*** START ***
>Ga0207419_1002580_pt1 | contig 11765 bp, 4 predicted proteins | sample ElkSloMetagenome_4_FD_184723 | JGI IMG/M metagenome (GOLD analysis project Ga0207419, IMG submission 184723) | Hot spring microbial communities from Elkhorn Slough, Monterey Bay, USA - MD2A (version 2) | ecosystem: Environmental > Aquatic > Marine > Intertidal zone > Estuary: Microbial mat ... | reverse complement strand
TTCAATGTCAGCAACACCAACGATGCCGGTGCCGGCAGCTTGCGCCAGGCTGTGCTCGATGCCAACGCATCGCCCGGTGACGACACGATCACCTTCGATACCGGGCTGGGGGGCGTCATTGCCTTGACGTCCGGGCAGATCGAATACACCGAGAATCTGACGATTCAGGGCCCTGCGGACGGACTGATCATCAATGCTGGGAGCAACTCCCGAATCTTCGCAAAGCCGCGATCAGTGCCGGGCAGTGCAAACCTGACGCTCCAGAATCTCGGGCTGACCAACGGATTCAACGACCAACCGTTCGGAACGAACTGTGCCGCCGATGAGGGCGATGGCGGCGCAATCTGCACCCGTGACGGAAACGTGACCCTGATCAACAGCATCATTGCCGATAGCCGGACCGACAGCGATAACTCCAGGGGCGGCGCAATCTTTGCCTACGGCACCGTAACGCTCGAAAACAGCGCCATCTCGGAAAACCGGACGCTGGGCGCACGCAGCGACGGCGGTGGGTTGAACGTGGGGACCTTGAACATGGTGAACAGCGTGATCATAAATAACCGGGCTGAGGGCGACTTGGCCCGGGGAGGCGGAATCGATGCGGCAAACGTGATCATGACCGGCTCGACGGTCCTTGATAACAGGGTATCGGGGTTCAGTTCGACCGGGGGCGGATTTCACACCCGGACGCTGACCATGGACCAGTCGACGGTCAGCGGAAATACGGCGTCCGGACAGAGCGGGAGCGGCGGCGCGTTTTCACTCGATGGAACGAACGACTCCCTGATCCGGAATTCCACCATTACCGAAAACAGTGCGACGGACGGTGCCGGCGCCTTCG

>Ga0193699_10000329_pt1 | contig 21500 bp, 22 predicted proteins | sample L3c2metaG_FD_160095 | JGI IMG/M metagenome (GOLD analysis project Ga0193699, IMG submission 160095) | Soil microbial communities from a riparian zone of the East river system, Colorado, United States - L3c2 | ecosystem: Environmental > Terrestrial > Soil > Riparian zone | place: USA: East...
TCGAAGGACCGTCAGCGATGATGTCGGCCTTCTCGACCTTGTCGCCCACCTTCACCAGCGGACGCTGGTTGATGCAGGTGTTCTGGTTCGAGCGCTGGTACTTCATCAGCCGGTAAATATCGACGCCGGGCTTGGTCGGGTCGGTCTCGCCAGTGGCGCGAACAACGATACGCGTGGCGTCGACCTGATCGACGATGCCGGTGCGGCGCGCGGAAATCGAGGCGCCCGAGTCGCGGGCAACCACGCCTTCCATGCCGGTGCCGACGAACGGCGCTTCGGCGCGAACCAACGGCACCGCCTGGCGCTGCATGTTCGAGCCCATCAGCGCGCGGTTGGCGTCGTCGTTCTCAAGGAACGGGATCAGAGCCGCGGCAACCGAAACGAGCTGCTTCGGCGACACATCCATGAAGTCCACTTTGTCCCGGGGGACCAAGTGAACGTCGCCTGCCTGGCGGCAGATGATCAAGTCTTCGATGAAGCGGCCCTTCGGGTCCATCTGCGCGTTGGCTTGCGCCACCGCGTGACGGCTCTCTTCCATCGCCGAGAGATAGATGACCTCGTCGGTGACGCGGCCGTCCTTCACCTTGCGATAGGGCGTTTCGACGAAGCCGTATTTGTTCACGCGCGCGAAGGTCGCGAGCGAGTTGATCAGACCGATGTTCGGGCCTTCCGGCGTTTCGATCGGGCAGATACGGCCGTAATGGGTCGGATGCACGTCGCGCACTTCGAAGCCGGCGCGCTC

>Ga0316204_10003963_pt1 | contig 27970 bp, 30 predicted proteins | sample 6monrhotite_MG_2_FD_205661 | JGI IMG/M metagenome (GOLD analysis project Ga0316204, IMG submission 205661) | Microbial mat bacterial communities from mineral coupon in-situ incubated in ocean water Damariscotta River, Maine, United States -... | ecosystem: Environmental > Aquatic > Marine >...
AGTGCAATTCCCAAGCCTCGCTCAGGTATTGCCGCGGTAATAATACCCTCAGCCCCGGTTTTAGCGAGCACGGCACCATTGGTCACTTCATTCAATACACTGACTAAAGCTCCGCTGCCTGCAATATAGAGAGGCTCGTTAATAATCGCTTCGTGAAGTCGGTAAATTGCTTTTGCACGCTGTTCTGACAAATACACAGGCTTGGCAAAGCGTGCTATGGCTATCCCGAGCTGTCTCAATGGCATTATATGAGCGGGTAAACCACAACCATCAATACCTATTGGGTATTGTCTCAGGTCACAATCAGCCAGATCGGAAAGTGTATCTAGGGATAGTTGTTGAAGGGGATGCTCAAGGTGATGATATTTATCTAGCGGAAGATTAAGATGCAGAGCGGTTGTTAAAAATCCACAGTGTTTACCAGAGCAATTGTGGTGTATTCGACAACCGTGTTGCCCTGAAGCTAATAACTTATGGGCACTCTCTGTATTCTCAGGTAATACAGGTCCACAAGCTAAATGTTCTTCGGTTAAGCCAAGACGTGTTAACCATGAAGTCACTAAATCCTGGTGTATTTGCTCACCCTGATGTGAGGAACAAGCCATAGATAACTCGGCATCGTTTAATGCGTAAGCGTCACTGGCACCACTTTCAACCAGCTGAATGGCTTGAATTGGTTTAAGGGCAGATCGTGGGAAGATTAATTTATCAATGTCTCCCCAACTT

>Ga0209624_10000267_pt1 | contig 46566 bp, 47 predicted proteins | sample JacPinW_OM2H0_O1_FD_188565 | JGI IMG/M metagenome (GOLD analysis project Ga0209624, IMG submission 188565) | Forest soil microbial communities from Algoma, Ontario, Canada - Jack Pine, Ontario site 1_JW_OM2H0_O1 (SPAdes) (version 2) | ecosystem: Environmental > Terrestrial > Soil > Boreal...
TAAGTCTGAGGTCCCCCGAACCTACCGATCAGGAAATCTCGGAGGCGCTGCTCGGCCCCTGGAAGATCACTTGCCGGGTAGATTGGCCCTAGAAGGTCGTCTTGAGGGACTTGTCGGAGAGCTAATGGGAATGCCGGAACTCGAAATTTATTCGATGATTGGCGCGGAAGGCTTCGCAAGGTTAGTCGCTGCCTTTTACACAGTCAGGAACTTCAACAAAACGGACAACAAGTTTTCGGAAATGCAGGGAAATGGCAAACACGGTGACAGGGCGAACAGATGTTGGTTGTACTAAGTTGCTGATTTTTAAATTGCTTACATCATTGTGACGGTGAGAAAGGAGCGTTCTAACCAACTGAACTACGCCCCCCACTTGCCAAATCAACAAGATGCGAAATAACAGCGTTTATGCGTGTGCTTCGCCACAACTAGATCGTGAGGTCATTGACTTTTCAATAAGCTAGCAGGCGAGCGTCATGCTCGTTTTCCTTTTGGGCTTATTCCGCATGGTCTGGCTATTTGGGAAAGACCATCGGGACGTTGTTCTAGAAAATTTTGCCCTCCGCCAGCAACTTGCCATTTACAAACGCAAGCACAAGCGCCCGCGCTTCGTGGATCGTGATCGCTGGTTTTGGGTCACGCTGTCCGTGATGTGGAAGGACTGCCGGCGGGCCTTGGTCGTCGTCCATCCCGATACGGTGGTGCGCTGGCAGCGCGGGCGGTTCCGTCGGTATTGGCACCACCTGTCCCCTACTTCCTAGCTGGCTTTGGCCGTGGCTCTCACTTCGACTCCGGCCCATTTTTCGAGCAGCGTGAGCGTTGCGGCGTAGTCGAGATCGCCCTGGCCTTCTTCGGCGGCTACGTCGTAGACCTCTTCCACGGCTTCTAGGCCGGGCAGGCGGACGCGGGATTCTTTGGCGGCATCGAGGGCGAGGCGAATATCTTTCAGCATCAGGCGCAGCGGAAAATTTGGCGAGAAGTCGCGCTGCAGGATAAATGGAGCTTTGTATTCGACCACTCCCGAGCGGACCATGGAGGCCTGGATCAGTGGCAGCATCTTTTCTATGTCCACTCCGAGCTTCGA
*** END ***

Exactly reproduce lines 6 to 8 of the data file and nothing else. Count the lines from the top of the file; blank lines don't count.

AGTGCAATTCCCAAGCCTCGCTCAGGTATTGCCGCGGTAATAATACCCTCAGCCCCGGTTTTAGCGAGCACGGCACCATTGGTCACTTCATTCAATACACTGACTAAAGCTCCGCTGCCTGCAATATAGAGAGGCTCGTTAATAATCGCTTCGTGAAGTCGGTAAATTGCTTTTGCACGCTGTTCTGACAAATACACAGGCTTGGCAAAGCGTGCTATGGCTATCCCGAGCTGTCTCAATGGCATTATATGAGCGGGTAAACCACAACCATCAATACCTATTGGGTATTGTCTCAGGTCACAATCAGCCAGATCGGAAAGTGTATCTAGGGATAGTTGTTGAAGGGGATGCTCAAGGTGATGATATTTATCTAGCGGAAGATTAAGATGCAGAGCGGTTGTTAAAAATCCACAGTGTTTACCAGAGCAATTGTGGTGTATTCGACAACCGTGTTGCCCTGAAGCTAATAACTTATGGGCACTCTCTGTATTCTCAGGTAATACAGGTCCACAAGCTAAATGTTCTTCGGTTAAGCCAAGACGTGTTAACCATGAAGTCACTAAATCCTGGTGTATTTGCTCACCCTGATGTGAGGAACAAGCCATAGATAACTCGGCATCGTTTAATGCGTAAGCGTCACTGGCACCACTTTCAACCAGCTGAATGGCTTGAATTGGTTTAAGGGCAGATCGTGGGAAGATTAATTTATCAATGTCTCCCCAACTT

>Ga0209624_10000267_pt1 | contig 46566 bp, 47 predicted proteins | sample JacPinW_OM2H0_O1_FD_188565 | JGI IMG/M metagenome (GOLD analysis project Ga0209624, IMG submission 188565) | Forest soil microbial communities from Algoma, Ontario, Canada - Jack Pine, Ontario site 1_JW_OM2H0_O1 (SPAdes) (version 2) | ecosystem: Environmental > Terrestrial > Soil > Boreal...
TAAGTCTGAGGTCCCCCGAACCTACCGATCAGGAAATCTCGGAGGCGCTGCTCGGCCCCTGGAAGATCACTTGCCGGGTAGATTGGCCCTAGAAGGTCGTCTTGAGGGACTTGTCGGAGAGCTAATGGGAATGCCGGAACTCGAAATTTATTCGATGATTGGCGCGGAAGGCTTCGCAAGGTTAGTCGCTGCCTTTTACACAGTCAGGAACTTCAACAAAACGGACAACAAGTTTTCGGAAATGCAGGGAAATGGCAAACACGGTGACAGGGCGAACAGATGTTGGTTGTACTAAGTTGCTGATTTTTAAATTGCTTACATCATTGTGACGGTGAGAAAGGAGCGTTCTAACCAACTGAACTACGCCCCCCACTTGCCAAATCAACAAGATGCGAAATAACAGCGTTTATGCGTGTGCTTCGCCACAACTAGATCGTGAGGTCATTGACTTTTCAATAAGCTAGCAGGCGAGCGTCATGCTCGTTTTCCTTTTGGGCTTATTCCGCATGGTCTGGCTATTTGGGAAAGACCATCGGGACGTTGTTCTAGAAAATTTTGCCCTCCGCCAGCAACTTGCCATTTACAAACGCAAGCACAAGCGCCCGCGCTTCGTGGATCGTGATCGCTGGTTTTGGGTCACGCTGTCCGTGATGTGGAAGGACTGCCGGCGGGCCTTGGTCGTCGTCCATCCCGATACGGTGGTGCGCTGGCAGCGCGGGCGGTTCCGTCGGTATTGGCACCACCTGTCCCCTACTTCCTAGCTGGCTTTGGCCGTGGCTCTCACTTCGACTCCGGCCCATTTTTCGAGCAGCGTGAGCGTTGCGGCGTAGTCGAGATCGCCCTGGCCTTCTTCGGCGGCTACGTCGTAGACCTCTTCCACGGCTTCTAGGCCGGGCAGGCGGACGCGGGATTCTTTGGCGGCATCGAGGGCGAGGCGAATATCTTTCAGCATCAGGCGCAGCGGAAAATTTGGCGAGAAGTCGCGCTGCAGGATAAATGGAGCTTTGTATTCGACCACTCCCGAGCGGACCATGGAGGCCTGGATCAGTGGCAGCATCTTTTCTATGTCCACTCCGAGCTTCGA